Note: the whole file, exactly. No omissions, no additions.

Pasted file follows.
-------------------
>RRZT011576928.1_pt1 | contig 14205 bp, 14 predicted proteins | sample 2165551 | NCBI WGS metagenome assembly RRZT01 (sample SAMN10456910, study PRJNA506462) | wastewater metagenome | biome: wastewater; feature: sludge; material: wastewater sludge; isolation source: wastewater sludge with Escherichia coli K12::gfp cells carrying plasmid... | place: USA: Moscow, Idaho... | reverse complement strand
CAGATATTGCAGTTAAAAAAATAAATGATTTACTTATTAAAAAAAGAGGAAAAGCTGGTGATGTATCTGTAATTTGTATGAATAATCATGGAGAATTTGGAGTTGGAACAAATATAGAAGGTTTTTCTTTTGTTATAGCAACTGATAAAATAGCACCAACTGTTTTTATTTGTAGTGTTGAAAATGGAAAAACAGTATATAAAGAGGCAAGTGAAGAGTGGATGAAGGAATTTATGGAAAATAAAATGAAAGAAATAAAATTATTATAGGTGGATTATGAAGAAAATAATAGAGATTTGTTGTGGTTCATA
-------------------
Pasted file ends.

>RRZT011576928.1_pt1 | contig 14205 bp, 14 predicted proteins | sample 2165551 | NCBI WGS metagenome assembly RRZT01 (sample SAMN10456910, study PRJNA506462) | wastewater metagenome | biome: wastewater; feature: sludge; material: wastewater sludge; isolation source: wastewater sludge with Escherichia coli K12::gfp cells carrying plasmid... | place: USA: Moscow, Idaho... | reverse complement strand
CAGATATTGCAGTTAAAAAAATAAATGATTTACTTATTAAAAAAAGAGGAAAAGCTGGTGATGTATCTGTAATTTGTATGAATAATCATGGAGAATTTGGAGTTGGAACAAATATAGAAGGTTTTTCTTTTGTTATAGCAACTGATAAAATAGCACCAACTGTTTTTATTTGTAGTGTTGAAAATGGAAAAACAGTATATAAAGAGGCAAGTGAAGAGTGGATGAAGGAATTTATGGAAAATAAAATGAAAGAAATAAAATTATTATAGGTGGATTATGAAGAAAATAATAGAGATTTGTTGTGGTTCATA